Tomorrow marks the anniversary of the Upper Big Branch mine disaster.
This is the first of two parts commemorating that moment in labor history.
The year was 2010.
A massive explosion ripped through Massey Energy’s mine in Raleigh County, West Virginia.
The explosion killed 29 miners.
It was the deadliest in decades.
The explosion at UBB revealed the ruthlessness of profit-driven mine executives
Raking in $104 million in profits the year before, they callously insisted the explosion had been an act of God.
The explosion also exposed the immense pressures on federal and state regulators to look the other way or go easy on enforcement.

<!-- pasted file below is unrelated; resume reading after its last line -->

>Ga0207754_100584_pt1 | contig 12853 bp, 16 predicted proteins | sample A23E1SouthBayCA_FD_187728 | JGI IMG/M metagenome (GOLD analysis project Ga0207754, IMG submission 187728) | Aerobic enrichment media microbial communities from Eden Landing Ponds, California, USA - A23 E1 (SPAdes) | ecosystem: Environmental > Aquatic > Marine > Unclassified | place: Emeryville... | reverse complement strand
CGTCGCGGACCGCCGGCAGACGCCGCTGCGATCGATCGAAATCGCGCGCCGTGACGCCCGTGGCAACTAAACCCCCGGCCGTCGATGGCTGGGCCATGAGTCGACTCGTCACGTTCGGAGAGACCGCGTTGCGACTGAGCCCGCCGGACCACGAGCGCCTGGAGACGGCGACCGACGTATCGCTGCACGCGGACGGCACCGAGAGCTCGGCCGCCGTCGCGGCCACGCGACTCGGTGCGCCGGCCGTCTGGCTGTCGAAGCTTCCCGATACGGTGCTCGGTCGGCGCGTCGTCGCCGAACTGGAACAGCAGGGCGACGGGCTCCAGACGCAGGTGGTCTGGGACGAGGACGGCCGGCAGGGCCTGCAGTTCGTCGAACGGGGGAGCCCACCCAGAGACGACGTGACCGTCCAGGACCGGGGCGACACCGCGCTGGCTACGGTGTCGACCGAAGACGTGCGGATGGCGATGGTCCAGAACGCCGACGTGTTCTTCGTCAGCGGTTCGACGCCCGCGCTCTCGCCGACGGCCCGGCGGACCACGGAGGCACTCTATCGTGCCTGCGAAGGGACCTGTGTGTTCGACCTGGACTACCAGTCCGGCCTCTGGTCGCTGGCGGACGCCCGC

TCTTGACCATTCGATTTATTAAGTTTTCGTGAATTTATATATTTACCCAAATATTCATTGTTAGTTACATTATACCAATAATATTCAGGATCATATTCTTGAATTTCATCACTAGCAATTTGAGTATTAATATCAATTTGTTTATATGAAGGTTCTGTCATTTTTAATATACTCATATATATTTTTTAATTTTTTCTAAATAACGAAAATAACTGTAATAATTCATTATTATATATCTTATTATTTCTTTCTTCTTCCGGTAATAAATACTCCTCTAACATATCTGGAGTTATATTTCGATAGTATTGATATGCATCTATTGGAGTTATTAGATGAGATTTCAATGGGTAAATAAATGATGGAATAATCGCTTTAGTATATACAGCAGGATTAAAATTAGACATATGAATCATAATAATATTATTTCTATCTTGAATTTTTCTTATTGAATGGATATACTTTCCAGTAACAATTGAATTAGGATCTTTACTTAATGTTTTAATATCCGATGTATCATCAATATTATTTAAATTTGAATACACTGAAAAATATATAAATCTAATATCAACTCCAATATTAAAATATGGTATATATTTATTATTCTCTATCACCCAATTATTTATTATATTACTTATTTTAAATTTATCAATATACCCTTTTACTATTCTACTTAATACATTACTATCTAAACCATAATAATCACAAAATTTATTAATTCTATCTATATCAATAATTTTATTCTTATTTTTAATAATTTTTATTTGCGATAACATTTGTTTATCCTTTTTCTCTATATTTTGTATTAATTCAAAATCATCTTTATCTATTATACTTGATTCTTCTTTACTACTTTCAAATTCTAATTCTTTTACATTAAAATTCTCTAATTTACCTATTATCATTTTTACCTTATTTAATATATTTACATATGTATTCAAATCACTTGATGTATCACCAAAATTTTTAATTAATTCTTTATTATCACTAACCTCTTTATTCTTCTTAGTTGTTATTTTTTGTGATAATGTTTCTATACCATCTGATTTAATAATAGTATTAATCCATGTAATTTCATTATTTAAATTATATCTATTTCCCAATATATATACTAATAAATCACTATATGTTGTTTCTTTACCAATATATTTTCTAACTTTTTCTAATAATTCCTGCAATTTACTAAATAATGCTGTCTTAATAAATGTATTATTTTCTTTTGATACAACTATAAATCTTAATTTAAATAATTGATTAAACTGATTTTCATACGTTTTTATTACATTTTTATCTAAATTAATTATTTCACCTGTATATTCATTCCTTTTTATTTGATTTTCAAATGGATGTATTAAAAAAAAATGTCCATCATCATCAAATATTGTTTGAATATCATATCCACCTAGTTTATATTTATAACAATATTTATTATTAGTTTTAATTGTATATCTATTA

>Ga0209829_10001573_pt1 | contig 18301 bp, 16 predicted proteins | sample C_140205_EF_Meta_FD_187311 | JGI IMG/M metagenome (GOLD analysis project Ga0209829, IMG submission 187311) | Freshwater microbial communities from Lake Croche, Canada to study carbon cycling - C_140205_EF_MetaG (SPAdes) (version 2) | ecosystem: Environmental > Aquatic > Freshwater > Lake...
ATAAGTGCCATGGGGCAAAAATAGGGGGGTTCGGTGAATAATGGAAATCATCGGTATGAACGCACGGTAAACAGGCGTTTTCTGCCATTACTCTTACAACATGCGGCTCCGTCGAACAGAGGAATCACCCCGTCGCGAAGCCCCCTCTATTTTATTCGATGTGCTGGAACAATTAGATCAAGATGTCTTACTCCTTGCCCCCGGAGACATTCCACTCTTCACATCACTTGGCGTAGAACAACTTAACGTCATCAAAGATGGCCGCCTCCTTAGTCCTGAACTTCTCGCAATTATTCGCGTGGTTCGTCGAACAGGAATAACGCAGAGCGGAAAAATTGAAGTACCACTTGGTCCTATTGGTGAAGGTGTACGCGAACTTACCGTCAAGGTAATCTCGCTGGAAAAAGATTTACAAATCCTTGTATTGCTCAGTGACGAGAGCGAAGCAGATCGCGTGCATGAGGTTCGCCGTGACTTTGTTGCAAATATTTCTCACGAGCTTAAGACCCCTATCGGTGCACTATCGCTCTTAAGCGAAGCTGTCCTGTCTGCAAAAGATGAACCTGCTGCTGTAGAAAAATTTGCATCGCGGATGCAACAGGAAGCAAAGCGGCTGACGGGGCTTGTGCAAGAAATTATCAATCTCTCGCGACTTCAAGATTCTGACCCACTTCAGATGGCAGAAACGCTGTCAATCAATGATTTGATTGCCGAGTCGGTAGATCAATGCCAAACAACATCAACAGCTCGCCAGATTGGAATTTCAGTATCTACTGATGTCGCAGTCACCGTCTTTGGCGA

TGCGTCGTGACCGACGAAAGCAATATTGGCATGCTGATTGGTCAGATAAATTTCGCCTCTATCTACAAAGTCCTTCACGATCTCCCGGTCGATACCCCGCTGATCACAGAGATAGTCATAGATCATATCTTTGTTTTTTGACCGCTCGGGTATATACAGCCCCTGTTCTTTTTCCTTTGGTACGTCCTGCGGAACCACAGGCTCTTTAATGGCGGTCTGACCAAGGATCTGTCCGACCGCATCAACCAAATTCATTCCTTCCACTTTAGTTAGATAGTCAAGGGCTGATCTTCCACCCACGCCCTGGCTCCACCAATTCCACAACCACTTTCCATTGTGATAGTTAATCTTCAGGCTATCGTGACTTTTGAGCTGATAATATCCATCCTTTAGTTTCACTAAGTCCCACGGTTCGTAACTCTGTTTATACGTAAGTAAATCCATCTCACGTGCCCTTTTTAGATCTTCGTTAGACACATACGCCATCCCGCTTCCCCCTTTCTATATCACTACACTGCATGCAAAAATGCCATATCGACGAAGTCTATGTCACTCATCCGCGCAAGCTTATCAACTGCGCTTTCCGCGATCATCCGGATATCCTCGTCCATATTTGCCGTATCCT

And it demonstrated just how deep the ties go between industry, regulators and those in seats of political power.
The UBB mine explosion served as a testament to the increasingly unsafe and non-union nature of the industry.
35 years ago, 95% of the state’s mines were union.
Walkouts over health and safety were common.
Now, less than 25% are, and workers risk their livelihoods if they dare to speak up about safety.
As well, over 70% of those autopsied from UBB were found to have black lung disease, entirely preventable with proper ventilation.
Massey executives routinely violated safety rules as a cost of doing business.
American University’s detailed study of Massey’s safety record for the years 2000-2010 concluded that no other U.S. coal company had a worse fatality record.
A total of 54 workers, including those at UBB had been killed during that time period.
They also found that Massey had been cited for 62,923 violations including 25,612 considered ‘significant and substantial.’
At the time, MSHA had proposed close to $50 million in fines.